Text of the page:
Feeling Good: The Science of Well-Being


Feeling Good: The Science of Well-Being: A Review by UPR Dean of Undergraduate Studies, Richard Geldard


Some time ago now I was presented with a copy of this book , written by C. Robert Cloninger, M.D. I put it aside because I was both writing and teaching and had little time for reading. Also, I had to admit, the title “Feeling Good” was initially off-putting, even when followed by its much sturdier subtitle. And I suppose, also, I was feeling pretty good at the time. Then, as the sacred texts have it, it came to pass that I met the author, who was without question a person deeply endowed with wisdom and the kind of knowledge that was and is important to me. Our interaction over time as he visited family in our area took me back to the book, and I began reading in earnest.

Dr. Cloninger is a psychiatrist and geneticist noted for his research on the biological, psychological, social, and spiritual foundation of both mental health and illness. He holds the Wallace Renard Professorship of Psychiatry, is professor of psychology and genetics, and serves as director of the Sansone Family Center for Well-Being at Washington University in St. Louis. In addition to these impressive responsibilities, he is a student of self-aware consciousness, a field of study close to many at UPR and related institutions.

The book is a revealing account of Dr. Cloninger’s research into the treatment of mental disorders and his discovery that the traditional world of medical and psychological knowledge and research was inadequate to his desire to help both disturbed individuals but also to inform those regarded as well adjusted. As a result, his studies and readings in philosophy and consciousness research revealed a clear sense that there existed three distinct stages of self-aware consciousness which are key to true and lasting well-being.

 For example, as the author tells us in philosophy these three stages can be described by Hegel:

 The first stage is “immediate sensuous consciousness,” which is the determination of the physical and intuitive senses in the here-and-now, as is typical of ordinary states of self-centered thinking in people after the age of 4 years. The second stage is “consciousness of the reflected object,” which is an abstraction from time and place, as is typical of meditation and some mature idealistic states of dualistic thinking. The third stage is “consciousness of the object as that which is within itself, as living being or spiritual essence,” which is characteristic of contemplation and non-dualistic thinking. Such spiritual consciousness includes time and place without being limited to what is immediately present.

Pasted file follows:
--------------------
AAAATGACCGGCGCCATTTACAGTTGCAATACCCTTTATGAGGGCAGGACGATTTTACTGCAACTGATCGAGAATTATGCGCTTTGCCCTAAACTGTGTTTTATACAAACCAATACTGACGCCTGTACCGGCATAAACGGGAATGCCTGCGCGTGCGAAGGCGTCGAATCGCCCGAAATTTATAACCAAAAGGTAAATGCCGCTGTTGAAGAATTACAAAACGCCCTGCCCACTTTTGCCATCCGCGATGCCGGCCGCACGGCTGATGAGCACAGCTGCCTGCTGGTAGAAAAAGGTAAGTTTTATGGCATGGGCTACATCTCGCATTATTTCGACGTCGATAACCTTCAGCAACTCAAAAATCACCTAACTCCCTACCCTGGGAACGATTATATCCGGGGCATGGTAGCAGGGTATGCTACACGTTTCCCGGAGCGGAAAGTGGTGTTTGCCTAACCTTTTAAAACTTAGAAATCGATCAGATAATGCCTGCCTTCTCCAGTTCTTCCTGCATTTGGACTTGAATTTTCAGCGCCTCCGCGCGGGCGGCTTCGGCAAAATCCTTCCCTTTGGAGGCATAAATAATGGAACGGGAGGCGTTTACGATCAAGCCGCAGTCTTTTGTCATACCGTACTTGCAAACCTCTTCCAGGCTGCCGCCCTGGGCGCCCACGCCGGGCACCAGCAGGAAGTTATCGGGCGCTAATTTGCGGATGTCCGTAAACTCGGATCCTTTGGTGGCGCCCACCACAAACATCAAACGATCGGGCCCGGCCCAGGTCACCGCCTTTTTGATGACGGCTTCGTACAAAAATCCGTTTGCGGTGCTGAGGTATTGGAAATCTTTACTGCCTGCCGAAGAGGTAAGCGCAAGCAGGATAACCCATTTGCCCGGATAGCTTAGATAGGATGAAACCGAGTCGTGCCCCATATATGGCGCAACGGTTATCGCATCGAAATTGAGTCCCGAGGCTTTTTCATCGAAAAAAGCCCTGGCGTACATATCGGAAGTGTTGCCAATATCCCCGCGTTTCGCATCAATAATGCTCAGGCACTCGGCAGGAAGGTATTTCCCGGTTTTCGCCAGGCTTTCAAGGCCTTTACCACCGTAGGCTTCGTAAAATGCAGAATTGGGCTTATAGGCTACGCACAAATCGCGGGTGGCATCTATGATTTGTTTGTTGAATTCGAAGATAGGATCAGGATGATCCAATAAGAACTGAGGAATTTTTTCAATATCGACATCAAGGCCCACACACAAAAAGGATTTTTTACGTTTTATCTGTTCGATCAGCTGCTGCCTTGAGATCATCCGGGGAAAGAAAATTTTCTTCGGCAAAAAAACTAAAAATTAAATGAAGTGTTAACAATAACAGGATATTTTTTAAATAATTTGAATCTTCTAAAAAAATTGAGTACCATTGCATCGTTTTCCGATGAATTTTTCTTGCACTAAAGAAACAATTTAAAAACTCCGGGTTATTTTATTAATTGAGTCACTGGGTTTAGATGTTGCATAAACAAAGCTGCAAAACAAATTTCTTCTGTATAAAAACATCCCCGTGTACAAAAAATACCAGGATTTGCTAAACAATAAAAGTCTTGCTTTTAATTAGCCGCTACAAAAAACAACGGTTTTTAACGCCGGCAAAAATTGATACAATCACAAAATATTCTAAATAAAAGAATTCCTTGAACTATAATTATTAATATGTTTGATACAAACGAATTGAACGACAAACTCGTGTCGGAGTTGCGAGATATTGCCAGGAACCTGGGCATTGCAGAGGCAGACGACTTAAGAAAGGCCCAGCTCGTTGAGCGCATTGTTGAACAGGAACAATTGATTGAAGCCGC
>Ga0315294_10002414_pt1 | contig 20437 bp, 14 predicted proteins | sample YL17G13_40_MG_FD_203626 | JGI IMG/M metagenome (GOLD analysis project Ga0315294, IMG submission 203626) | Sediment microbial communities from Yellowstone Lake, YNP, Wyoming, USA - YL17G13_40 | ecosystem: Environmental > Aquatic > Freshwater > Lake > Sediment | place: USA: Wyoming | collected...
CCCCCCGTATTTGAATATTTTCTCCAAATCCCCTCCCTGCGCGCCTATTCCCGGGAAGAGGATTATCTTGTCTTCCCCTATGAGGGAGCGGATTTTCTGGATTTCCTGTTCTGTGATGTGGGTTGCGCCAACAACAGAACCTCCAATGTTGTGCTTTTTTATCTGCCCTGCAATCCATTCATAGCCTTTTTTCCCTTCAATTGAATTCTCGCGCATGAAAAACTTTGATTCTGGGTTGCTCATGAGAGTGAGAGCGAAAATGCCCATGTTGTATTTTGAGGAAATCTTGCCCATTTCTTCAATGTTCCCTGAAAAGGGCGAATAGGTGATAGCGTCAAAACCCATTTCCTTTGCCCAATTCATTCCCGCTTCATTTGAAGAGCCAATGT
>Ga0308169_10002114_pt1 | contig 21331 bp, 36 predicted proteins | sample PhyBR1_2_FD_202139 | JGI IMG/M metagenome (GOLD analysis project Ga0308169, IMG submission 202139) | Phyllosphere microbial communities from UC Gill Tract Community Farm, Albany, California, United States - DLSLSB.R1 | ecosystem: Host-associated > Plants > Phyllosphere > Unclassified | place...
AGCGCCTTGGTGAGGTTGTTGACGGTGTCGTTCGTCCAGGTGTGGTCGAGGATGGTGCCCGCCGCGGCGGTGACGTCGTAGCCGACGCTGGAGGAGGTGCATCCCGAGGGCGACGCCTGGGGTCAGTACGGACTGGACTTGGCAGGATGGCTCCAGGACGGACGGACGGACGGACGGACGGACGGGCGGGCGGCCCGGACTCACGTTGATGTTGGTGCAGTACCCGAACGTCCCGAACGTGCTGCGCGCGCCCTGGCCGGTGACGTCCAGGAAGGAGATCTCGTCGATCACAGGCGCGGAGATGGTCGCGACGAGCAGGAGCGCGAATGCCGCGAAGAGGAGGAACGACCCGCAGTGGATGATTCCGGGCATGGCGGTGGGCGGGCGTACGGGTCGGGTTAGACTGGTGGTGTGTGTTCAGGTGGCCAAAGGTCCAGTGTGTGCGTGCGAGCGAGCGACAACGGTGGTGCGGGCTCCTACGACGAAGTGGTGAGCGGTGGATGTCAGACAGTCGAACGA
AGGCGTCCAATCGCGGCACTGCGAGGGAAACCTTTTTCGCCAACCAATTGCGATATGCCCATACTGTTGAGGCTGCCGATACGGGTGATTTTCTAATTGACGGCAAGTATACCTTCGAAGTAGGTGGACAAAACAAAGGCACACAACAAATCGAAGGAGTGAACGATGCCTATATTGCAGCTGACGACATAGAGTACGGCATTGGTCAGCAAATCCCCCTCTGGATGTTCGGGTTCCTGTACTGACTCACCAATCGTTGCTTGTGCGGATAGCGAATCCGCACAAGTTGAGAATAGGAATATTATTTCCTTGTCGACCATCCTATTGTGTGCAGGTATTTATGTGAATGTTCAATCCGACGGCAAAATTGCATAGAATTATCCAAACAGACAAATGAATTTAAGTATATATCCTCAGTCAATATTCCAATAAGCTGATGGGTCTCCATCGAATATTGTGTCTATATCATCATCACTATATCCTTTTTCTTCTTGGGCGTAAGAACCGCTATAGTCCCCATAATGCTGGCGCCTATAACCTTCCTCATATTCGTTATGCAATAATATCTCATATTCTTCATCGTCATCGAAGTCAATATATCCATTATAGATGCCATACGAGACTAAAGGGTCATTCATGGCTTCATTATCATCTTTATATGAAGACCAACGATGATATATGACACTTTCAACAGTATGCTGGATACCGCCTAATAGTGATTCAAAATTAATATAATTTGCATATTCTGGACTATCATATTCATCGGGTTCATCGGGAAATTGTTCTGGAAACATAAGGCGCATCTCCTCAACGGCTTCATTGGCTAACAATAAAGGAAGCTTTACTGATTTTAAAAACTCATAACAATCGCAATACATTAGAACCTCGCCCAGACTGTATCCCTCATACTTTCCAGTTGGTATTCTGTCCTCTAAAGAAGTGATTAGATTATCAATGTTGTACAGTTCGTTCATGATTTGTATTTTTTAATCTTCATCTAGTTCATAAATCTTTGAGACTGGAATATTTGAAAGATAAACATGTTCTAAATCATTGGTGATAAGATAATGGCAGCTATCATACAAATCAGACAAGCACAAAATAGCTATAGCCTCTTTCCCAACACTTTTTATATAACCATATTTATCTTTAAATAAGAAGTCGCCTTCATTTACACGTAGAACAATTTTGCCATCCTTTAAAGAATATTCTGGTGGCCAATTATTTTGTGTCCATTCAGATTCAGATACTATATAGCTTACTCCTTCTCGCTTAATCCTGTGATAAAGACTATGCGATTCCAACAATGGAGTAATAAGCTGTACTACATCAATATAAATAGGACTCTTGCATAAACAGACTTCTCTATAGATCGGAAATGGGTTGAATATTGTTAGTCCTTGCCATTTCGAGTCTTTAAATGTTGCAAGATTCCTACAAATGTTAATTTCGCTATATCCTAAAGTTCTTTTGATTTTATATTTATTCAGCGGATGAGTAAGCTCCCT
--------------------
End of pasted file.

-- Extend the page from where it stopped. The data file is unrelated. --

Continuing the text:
For most adults who have explored questions of being and existence, stage two is a recognizable state, whereas stage three is normally achieved only through grace, disciplined spiritual work or initiatory experience. In this stage, insight into questions of who we are, what is the truth of being and how we achieve a genuine experience of wellbeing brings with it what Cloninger describes as illumination:

 In illumination, the subconscious [psyche or soul] is seen to be the presence (i.e., living being) of the individual, which exists inseparably within the universal unity of being. Therefore, only those who have experienced illumination would describe the gate to the subconscious as the Gate of God. The gate of the subconscious is recognized as the gate of the presence of living being in the third stage of self-aware consciousness.

From this point in this remarkable text, Cloninger fills out the experience described above by using as a reference the American Transcendentalists, or the Emerson Circle in the 1830s through the 1850s in Massachusetts and especially Concord. He goes there in order to learn and then teach us how to measure the extent and quality of their personal experience and how that translates to an elevated well-being among a group, a few of whom had reached the third stage of self-aware consciousness.

 The form of his investigation is unique in that he chooses what he calls a matrix of Conflicts in Human Thought (or Dualistic Consciousness). These planes, as he calls them, are as follows: Sexuality, Intention, Emotion, Intellect, and Spirit. What then takes place is an examination of these aspects or planes as a way to find clarity and to make advances in well-being.

In addition to form, the method of investigation is measurement, a numbering system from one through seven found within mind and body through meditation and sensory impression. One has to read the book in order to apply this method to the planes of consciousness experience.

This a book is for the serious student and seeker. It is encyclopedic in scope and yet also thoughtful and caring in expression and content. Personally, I will be keeping it close at hand as a reference as well as an encouragement.


Professor Richard G. Geldard

UPR Dean of Undergraduate Studies

Dramatic Literature and Classics, Stanford University. Adjunct Professor of Philosophy at Yeshiva University, Doctoral Faculty at Pacifica Graduate Institute, and Author of ten books on Early Greek philosophy and the thought of Ralph Waldo Emerson (see www.rgbooks.com)